As if the words could not get any worse, the lyrics go on to say that “the Christmas bells that ring there are the clanging chimes of doom”. Has Geldof ever experienced a typical African Christmas? Christianity has a following of hundreds of millions across Africa, and for most Christians, the birth of Christ is the most celebrated event of the year. Geldof ought to visit one of those Christian families over Christmas and tell the world whether the occasion was filled with “doom”.
Geldof may be right to think that times are difficult for many Africans, but that is also true for communities across the world, including those in the UK, which has its own fair share of poor and homeless people who rely on soup kitchens and food banks. British singers would never come together to sing a song trying to elicit pity for the UK’s poor households and portray them as passive and helpless victims, so why do so with Africa?
Those in the West might be unlikely to know this, but it isn’t only Geldof and his Band Aid pals who have done a charity record for Ebola. Songs have been recorded by artists from Liberia and Guinea to South Africa, the DRCongo and Ghana. But did any of these songs receive international airplay? These days, when artists such as P-Square and D’Banj have huge international followings, the excuse that people do not know or like African musicians doesn’t hold water. Today, even kids from China are doing the azonto dance. Just search YouTube and you’ll be amazed at the number of non-Africans across the world taking part in the azonto craze, proving that music and lifestyles from the different African countries can easily cross over to the international market.
In all of this, there’s one person I am particularly proud of: the Ghanaian British-born singer Fuse ODG. Right now, Fuse is one of the hottest artists in the world. His hits, such as “Million Pound Girl”, “Azonto” and “Antenna”, not only went on to top the charts in the UK, but also went viral on social media and led to his winning many international awards and collaborating with the likes of Wyclef Jean. I’m proud of Fuse because he refused to take part in Band Aid 30. If you follow him, you’ll know he’s all about TINA or “This is New Africa”. And in this new Africa, we Africans do not need Band Aid 30 to rescue us. Rather, we need to be rescuing ourselves and if there is one good thing to have come out of Band Aid, it is that so many people are saying this on TV, radio, social media and in print.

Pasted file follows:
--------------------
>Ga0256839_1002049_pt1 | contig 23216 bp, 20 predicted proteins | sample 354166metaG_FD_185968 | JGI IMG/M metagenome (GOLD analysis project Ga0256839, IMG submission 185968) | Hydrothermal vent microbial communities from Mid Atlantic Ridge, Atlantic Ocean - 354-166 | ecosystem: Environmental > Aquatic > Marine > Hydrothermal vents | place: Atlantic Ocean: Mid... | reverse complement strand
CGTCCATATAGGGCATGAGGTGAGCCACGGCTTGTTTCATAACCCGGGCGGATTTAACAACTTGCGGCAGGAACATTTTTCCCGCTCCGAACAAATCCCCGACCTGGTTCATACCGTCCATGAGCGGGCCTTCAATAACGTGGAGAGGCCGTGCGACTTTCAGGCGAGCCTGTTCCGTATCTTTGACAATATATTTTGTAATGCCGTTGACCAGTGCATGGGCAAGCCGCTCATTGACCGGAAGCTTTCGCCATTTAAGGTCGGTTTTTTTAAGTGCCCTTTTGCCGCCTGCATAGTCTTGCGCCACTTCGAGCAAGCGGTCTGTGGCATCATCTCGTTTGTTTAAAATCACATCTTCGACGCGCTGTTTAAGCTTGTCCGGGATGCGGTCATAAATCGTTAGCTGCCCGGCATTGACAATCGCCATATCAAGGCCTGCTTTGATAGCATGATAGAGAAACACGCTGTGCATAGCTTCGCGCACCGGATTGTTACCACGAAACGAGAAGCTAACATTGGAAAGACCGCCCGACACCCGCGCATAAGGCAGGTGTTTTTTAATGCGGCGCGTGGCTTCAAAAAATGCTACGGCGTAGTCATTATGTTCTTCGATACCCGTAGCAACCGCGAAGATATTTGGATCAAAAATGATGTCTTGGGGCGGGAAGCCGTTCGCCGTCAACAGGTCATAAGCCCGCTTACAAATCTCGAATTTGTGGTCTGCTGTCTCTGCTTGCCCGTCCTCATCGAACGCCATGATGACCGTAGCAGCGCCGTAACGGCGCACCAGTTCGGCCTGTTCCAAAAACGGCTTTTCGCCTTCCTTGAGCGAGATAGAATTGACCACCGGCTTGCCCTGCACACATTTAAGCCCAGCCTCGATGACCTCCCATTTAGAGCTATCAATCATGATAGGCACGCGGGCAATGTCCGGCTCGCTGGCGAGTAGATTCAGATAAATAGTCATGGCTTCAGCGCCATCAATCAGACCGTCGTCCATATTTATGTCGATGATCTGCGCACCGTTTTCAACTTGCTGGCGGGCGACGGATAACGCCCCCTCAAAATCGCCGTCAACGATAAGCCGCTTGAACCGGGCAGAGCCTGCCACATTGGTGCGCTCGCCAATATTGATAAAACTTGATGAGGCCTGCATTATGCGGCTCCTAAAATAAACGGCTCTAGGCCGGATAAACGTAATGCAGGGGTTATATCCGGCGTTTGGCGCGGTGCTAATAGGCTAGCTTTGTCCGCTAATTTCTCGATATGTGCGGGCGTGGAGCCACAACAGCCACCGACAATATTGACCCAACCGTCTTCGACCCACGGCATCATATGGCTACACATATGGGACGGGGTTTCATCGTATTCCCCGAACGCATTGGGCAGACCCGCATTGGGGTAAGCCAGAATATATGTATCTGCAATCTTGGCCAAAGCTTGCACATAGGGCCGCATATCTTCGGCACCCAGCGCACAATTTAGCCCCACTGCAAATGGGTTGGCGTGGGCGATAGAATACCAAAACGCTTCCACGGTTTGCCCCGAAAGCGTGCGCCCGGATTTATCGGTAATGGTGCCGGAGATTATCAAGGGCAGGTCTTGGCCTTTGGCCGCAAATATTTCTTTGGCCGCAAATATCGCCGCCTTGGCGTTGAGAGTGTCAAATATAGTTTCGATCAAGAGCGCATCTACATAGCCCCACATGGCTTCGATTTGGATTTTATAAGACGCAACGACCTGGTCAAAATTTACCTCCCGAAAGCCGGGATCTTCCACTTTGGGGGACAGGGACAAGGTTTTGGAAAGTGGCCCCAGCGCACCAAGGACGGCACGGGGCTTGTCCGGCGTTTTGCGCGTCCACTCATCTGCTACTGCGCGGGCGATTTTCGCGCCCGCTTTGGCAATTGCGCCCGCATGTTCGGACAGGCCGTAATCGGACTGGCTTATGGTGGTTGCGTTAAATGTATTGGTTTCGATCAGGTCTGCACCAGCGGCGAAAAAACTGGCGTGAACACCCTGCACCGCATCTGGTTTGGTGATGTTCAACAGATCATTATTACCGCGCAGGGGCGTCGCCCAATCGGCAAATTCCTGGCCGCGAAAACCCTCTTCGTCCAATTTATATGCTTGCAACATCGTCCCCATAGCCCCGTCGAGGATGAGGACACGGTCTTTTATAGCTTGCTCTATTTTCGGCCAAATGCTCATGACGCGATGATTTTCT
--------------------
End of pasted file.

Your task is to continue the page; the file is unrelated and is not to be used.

I would say the majority of Africans are deeply tired of Geldof’s patronising ways. If he genuinely wants to help, he should direct his time and efforts into trying to tackle the deep structural problems. He should use his influence to advocate for laws that will prevent multinational corporations from operating unfairly in Africa as well as their elite African allies moving money out of Africa to be stored in tax havens. He should convince his own leaders to recognise the huge debt that the former imperial British power owes Africa for decades of slavery and colonialism.
And he should find ways to support rather than undermine and belittle the hard work being done by African organisations.
From seeing us as savages who needed taming, to enslaving us, to portraying us as helpless victims of poverty, Africans continue to be portrayed as an inferior people. How much longer can this go on? “The winds of change” must blow and they will have to be generated by Africans. But hey, these are just the reflections of an ordinary African woman.